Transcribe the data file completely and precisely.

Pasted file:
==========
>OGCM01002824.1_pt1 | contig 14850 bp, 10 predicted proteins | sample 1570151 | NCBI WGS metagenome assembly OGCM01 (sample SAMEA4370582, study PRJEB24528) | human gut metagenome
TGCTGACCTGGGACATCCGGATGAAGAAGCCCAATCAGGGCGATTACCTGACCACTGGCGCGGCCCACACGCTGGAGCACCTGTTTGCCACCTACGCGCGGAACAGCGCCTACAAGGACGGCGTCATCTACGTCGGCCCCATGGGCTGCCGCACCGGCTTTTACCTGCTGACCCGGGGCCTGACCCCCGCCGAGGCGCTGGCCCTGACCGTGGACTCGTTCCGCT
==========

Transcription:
>OGCM01002824.1_pt1 | contig 14850 bp, 10 predicted proteins | sample 1570151 | NCBI WGS metagenome assembly OGCM01 (sample SAMEA4370582, study PRJEB24528) | human gut metagenome
TGCTGACCTGGGACATCCGGATGAAGAAGCCCAATCAGGGCGATTACCTGACCACTGGCGCGGCCCACACGCTGGAGCACCTGTTTGCCACCTACGCGCGGAACAGCGCCTACAAGGACGGCGTCATCTACGTCGGCCCCATGGGCTGCCGCACCGGCTTTTACCTGCTGACCCGGGGCCTGACCCCCGCCGAGGCGCTGGCCCTGACCGTGGACTCGTTCCGCT